To identify cluster-related eSNV signatures, we applied Fisher’s exact test to correlate 542 eSNVs with identified patient clusters and selected a significance threshold of 0.05. Additionally, prognostic-related signatures were identified by applying a Cox-proportional hazards model. The null hypothesis, that there was no correlation between the mutation status and survival, was tested. We selected eSNVs that showed significance (with a Cox-regression p value of < 0.05) against progression-free survival with or without adjusting for clinical profiles. According to the 13 identified prognostic-related eSNV signatures, we classified patients into 2 groups: “with mutation(s)” (which mutation(s) could be found in at least one of the prognostic-related signatures) and the remaining as “without a mutation”. To construct the Kaplan-Meier distribution, UCEC patients were assigned to 2 groups, and the significance level of the progression-free survival difference between the 2 groups was calculated based on the Cox-regression model. Furthermore, to assess how well the 2-group configuration predicted the survival time for UCEC patients, a 10-year cumulative/dynamic ROC analysis of prognostic-related eSNV signatures was carried out, and summary measures of AUC were also calculated as described above.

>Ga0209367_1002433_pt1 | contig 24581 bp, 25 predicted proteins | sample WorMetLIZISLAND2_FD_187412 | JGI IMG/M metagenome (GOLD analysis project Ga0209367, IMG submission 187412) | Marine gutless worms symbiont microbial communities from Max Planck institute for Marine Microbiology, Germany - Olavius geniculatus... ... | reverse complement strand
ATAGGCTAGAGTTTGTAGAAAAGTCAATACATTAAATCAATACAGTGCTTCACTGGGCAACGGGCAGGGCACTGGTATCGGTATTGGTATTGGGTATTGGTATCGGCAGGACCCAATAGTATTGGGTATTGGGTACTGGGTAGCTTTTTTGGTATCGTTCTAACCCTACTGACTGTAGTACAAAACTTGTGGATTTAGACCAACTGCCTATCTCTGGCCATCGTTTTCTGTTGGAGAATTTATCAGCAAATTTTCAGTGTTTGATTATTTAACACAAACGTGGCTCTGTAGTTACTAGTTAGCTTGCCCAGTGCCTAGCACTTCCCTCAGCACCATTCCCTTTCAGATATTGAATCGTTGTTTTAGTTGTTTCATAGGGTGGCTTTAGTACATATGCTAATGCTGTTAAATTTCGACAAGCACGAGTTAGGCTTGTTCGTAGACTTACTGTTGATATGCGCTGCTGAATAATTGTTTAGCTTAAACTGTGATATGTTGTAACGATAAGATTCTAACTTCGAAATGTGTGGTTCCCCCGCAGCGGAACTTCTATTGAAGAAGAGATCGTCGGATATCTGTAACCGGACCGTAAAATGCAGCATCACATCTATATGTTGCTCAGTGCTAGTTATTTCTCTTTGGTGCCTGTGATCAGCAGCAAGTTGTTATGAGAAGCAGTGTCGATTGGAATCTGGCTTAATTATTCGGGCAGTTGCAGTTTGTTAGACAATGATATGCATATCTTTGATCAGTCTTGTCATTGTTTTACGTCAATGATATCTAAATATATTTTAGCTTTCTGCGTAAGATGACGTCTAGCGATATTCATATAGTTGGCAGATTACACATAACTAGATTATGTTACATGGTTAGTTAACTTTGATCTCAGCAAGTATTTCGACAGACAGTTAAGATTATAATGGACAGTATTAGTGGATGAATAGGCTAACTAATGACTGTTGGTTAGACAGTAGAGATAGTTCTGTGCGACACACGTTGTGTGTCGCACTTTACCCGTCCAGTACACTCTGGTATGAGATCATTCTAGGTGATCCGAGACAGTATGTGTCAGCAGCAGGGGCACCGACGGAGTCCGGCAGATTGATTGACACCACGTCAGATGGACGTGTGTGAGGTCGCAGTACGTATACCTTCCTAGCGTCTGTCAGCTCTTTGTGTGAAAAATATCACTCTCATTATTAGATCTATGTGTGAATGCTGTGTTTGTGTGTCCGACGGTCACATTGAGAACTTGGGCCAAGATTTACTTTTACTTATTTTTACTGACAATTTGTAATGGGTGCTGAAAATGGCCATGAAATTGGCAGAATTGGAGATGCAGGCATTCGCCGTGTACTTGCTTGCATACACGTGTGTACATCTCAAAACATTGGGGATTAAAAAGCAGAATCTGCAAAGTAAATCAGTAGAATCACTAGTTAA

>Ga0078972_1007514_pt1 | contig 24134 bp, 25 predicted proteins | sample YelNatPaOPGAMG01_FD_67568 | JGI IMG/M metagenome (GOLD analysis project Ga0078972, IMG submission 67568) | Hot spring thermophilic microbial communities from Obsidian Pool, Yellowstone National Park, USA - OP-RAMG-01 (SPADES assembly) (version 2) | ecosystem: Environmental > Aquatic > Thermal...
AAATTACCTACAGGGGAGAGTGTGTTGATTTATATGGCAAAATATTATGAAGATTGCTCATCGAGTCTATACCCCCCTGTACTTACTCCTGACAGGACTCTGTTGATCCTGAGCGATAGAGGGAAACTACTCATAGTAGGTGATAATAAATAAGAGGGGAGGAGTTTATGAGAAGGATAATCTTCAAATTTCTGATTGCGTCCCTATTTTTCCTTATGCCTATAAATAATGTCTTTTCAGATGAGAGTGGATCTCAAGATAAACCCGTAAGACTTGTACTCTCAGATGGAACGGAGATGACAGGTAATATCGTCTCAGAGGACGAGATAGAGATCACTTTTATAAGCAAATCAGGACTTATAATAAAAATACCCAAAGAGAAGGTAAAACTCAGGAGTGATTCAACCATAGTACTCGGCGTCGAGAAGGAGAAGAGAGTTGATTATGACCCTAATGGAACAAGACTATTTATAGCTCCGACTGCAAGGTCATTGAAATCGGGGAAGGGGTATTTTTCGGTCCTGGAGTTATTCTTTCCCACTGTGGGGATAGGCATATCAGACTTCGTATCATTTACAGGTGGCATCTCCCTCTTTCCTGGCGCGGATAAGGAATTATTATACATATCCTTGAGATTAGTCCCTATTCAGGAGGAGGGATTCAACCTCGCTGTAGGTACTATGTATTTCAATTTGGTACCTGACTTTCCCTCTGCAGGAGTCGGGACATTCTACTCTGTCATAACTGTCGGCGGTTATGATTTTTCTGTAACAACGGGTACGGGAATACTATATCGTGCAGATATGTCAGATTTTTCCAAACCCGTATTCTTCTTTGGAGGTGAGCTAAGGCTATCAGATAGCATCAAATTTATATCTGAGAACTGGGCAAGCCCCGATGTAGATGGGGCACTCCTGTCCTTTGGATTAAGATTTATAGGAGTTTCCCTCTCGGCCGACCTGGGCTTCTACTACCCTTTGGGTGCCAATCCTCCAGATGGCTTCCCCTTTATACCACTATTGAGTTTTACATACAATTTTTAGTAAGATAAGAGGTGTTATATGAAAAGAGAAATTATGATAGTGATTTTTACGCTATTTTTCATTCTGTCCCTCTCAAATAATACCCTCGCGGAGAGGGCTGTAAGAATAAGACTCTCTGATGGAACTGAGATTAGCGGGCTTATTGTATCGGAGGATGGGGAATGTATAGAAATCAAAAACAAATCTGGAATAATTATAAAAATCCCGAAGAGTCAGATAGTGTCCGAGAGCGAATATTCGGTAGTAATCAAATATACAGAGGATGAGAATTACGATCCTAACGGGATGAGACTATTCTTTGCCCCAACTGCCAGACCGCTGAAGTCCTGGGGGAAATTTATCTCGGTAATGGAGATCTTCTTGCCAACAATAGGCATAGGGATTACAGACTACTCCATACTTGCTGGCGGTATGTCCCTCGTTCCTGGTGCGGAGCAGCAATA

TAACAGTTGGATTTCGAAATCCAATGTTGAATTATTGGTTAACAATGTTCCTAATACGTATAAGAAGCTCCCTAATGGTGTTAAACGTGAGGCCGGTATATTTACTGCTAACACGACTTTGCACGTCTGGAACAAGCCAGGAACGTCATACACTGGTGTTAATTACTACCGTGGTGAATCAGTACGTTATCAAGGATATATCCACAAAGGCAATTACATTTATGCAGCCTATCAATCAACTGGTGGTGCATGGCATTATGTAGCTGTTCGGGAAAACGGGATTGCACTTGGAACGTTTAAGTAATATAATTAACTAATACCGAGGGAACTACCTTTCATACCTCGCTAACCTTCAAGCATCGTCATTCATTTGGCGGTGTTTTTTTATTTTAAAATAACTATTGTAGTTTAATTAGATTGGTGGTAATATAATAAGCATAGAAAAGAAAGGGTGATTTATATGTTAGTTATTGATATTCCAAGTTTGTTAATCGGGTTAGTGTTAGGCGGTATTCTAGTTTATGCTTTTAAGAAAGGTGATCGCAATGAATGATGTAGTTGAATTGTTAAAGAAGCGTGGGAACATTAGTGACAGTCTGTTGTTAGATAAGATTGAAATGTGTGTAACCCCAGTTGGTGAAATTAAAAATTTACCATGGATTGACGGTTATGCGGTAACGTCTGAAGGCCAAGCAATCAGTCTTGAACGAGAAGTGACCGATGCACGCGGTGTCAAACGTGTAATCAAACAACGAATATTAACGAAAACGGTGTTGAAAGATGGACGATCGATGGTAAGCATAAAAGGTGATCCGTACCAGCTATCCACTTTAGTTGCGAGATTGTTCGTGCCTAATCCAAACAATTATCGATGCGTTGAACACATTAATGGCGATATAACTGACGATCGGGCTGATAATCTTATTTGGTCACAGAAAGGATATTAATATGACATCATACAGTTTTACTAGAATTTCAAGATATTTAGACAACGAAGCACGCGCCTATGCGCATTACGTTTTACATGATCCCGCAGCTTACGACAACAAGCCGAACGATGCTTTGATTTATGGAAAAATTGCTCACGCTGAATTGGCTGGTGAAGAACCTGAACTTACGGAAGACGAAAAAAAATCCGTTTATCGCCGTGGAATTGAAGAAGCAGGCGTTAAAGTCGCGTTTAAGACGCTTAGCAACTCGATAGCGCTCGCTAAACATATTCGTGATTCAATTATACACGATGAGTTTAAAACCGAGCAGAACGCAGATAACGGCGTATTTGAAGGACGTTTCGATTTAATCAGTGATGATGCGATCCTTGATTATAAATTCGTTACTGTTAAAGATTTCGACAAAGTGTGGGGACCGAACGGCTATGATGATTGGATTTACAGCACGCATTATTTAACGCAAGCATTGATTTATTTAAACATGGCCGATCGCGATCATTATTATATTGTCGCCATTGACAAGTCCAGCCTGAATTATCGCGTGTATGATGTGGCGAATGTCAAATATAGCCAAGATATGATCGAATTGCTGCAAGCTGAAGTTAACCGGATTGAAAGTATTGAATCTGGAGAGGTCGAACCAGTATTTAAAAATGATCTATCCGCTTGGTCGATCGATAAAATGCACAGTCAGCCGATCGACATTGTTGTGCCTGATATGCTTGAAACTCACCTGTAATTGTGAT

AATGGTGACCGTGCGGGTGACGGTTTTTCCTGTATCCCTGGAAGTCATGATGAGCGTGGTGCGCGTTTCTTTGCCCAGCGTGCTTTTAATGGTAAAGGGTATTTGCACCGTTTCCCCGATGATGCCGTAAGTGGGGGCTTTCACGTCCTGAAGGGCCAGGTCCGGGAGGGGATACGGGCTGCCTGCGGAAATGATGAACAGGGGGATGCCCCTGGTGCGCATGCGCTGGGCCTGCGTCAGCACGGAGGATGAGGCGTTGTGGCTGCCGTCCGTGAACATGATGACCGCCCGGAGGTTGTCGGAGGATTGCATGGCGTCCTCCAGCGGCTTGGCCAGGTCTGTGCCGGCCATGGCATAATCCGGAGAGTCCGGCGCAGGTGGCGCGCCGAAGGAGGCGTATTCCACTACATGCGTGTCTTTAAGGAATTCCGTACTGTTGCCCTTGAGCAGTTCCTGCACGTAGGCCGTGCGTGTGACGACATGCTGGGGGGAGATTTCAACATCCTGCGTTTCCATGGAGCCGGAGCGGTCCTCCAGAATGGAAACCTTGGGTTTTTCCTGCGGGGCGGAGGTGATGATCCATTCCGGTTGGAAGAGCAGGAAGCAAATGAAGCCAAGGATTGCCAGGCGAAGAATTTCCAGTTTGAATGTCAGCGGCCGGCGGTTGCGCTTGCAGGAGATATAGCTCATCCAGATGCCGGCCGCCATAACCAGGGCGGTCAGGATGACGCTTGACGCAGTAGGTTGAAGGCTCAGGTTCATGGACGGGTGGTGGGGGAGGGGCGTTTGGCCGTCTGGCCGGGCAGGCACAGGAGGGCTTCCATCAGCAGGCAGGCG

To access the cooperative dysregulation of somatic mutations and relative expressions, we carried out a pairwise eSNV-eSNV correlation analysis based on the overlapping number of their associated genes. Fisher’s exact test on a 2-by-2 contingency table was used to identify significant mutational eSNV pairs that co-occurred (Bonferroni corrected p < 0.05). Then, we applied 2 additional analytical steps to minimize latent false positive coincident eSNV pairs. In considering the direction and magnitude of the coefficient, an unsupervised consensus clustering analysis of eSNVs using associated genes (beta coefficients) was conducted. We used the ConsensusClusterPlus package with 80% subsampling over 1, 000 iterations of k-means upon Euclidean distance matrix for subclasses identification with parameter maxK = 7. We successfully identified 4 robust clusters that accounted for positive or negative relationships between the eSNVs and associated genes. We thus excluded eSNV pairs that belonged to different consensus clusters. We further excluded eSNV pairs with overlapping associated gene numbers of < 10 to declare significant co-occurrence.